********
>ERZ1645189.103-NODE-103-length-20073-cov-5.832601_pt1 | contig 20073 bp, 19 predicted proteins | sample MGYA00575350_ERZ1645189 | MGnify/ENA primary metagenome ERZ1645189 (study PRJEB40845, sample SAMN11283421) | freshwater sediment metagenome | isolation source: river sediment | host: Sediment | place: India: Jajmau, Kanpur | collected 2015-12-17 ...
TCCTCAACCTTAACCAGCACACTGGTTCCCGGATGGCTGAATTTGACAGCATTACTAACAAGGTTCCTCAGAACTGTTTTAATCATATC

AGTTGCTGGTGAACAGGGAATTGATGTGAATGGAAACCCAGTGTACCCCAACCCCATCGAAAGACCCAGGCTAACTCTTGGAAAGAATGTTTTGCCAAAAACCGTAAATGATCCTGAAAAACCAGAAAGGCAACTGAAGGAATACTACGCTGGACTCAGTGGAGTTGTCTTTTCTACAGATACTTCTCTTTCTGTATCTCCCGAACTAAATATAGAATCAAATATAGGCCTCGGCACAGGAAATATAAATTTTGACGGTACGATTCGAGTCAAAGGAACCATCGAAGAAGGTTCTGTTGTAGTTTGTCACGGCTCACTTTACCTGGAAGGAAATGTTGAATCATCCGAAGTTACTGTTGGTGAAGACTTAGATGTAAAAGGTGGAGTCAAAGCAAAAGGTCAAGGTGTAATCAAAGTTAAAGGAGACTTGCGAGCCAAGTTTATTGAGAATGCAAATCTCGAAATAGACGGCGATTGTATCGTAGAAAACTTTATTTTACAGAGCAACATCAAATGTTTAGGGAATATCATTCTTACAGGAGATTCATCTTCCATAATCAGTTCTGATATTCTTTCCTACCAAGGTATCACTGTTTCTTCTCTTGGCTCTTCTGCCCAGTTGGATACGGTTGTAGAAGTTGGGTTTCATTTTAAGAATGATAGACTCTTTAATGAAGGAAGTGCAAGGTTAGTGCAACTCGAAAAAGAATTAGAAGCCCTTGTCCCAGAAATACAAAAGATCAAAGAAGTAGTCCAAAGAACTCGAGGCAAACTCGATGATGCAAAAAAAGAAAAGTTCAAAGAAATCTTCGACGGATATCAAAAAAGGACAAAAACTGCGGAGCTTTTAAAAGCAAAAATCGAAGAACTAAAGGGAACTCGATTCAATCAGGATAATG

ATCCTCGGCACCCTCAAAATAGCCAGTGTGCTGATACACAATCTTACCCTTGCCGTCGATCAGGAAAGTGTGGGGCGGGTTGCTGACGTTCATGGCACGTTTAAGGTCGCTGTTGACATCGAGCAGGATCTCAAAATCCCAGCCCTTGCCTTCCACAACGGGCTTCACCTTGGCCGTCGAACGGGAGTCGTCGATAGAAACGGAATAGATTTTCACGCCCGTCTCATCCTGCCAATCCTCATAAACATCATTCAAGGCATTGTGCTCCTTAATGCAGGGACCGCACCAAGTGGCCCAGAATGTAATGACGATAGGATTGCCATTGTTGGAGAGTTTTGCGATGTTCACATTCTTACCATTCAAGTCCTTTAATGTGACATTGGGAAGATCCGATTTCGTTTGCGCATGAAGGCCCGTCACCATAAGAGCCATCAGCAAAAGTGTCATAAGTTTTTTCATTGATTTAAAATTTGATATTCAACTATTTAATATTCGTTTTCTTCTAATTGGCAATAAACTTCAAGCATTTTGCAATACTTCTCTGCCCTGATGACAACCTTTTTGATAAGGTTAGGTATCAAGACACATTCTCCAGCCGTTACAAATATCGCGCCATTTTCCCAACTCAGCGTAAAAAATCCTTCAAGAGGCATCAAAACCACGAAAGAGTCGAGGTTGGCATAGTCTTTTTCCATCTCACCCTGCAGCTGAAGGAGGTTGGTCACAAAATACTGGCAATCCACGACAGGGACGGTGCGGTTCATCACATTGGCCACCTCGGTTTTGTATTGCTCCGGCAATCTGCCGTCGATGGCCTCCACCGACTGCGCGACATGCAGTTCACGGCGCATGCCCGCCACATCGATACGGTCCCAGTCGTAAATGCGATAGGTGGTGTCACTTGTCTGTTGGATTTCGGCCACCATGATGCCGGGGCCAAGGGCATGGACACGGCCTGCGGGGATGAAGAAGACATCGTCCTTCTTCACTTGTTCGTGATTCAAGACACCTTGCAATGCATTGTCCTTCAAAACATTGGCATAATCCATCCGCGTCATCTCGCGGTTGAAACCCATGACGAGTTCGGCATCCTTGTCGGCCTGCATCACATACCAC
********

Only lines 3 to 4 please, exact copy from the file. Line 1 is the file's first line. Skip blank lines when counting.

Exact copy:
AGTTGCTGGTGAACAGGGAATTGATGTGAATGGAAACCCAGTGTACCCCAACCCCATCGAAAGACCCAGGCTAACTCTTGGAAAGAATGTTTTGCCAAAAACCGTAAATGATCCTGAAAAACCAGAAAGGCAACTGAAGGAATACTACGCTGGACTCAGTGGAGTTGTCTTTTCTACAGATACTTCTCTTTCTGTATCTCCCGAACTAAATATAGAATCAAATATAGGCCTCGGCACAGGAAATATAAATTTTGACGGTACGATTCGAGTCAAAGGAACCATCGAAGAAGGTTCTGTTGTAGTTTGTCACGGCTCACTTTACCTGGAAGGAAATGTTGAATCATCCGAAGTTACTGTTGGTGAAGACTTAGATGTAAAAGGTGGAGTCAAAGCAAAAGGTCAAGGTGTAATCAAAGTTAAAGGAGACTTGCGAGCCAAGTTTATTGAGAATGCAAATCTCGAAATAGACGGCGATTGTATCGTAGAAAACTTTATTTTACAGAGCAACATCAAATGTTTAGGGAATATCATTCTTACAGGAGATTCATCTTCCATAATCAGTTCTGATATTCTTTCCTACCAAGGTATCACTGTTTCTTCTCTTGGCTCTTCTGCCCAGTTGGATACGGTTGTAGAAGTTGGGTTTCATTTTAAGAATGATAGACTCTTTAATGAAGGAAGTGCAAGGTTAGTGCAACTCGAAAAAGAATTAGAAGCCCTTGTCCCAGAAATACAAAAGATCAAAGAAGTAGTCCAAAGAACTCGAGGCAAACTCGATGATGCAAAAAAAGAAAAGTTCAAAGAAATCTTCGACGGATATCAAAAAAGGACAAAAACTGCGGAGCTTTTAAAAGCAAAAATCGAAGAACTAAAGGGAACTCGATTCAATCAGGATAATG

ATCCTCGGCACCCTCAAAATAGCCAGTGTGCTGATACACAATCTTACCCTTGCCGTCGATCAGGAAAGTGTGGGGCGGGTTGCTGACGTTCATGGCACGTTTAAGGTCGCTGTTGACATCGAGCAGGATCTCAAAATCCCAGCCCTTGCCTTCCACAACGGGCTTCACCTTGGCCGTCGAACGGGAGTCGTCGATAGAAACGGAATAGATTTTCACGCCCGTCTCATCCTGCCAATCCTCATAAACATCATTCAAGGCATTGTGCTCCTTAATGCAGGGACCGCACCAAGTGGCCCAGAATGTAATGACGATAGGATTGCCATTGTTGGAGAGTTTTGCGATGTTCACATTCTTACCATTCAAGTCCTTTAATGTGACATTGGGAAGATCCGATTTCGTTTGCGCATGAAGGCCCGTCACCATAAGAGCCATCAGCAAAAGTGTCATAAGTTTTTTCATTGATTTAAAATTTGATATTCAACTATTTAATATTCGTTTTCTTCTAATTGGCAATAAACTTCAAGCATTTTGCAATACTTCTCTGCCCTGATGACAACCTTTTTGATAAGGTTAGGTATCAAGACACATTCTCCAGCCGTTACAAATATCGCGCCATTTTCCCAACTCAGCGTAAAAAATCCTTCAAGAGGCATCAAAACCACGAAAGAGTCGAGGTTGGCATAGTCTTTTTCCATCTCACCCTGCAGCTGAAGGAGGTTGGTCACAAAATACTGGCAATCCACGACAGGGACGGTGCGGTTCATCACATTGGCCACCTCGGTTTTGTATTGCTCCGGCAATCTGCCGTCGATGGCCTCCACCGACTGCGCGACATGCAGTTCACGGCGCATGCCCGCCACATCGATACGGTCCCAGTCGTAAATGCGATAGGTGGTGTCACTTGTCTGTTGGATTTCGGCCACCATGATGCCGGGGCCAAGGGCATGGACACGGCCTGCGGGGATGAAGAAGACATCGTCCTTCTTCACTTGTTCGTGATTCAAGACACCTTGCAATGCATTGTCCTTCAAAACATTGGCATAATCCATCCGCGTCATCTCGCGGTTGAAACCCATGACGAGTTCGGCATCCTTGTCGGCCTGCATCACATACCAC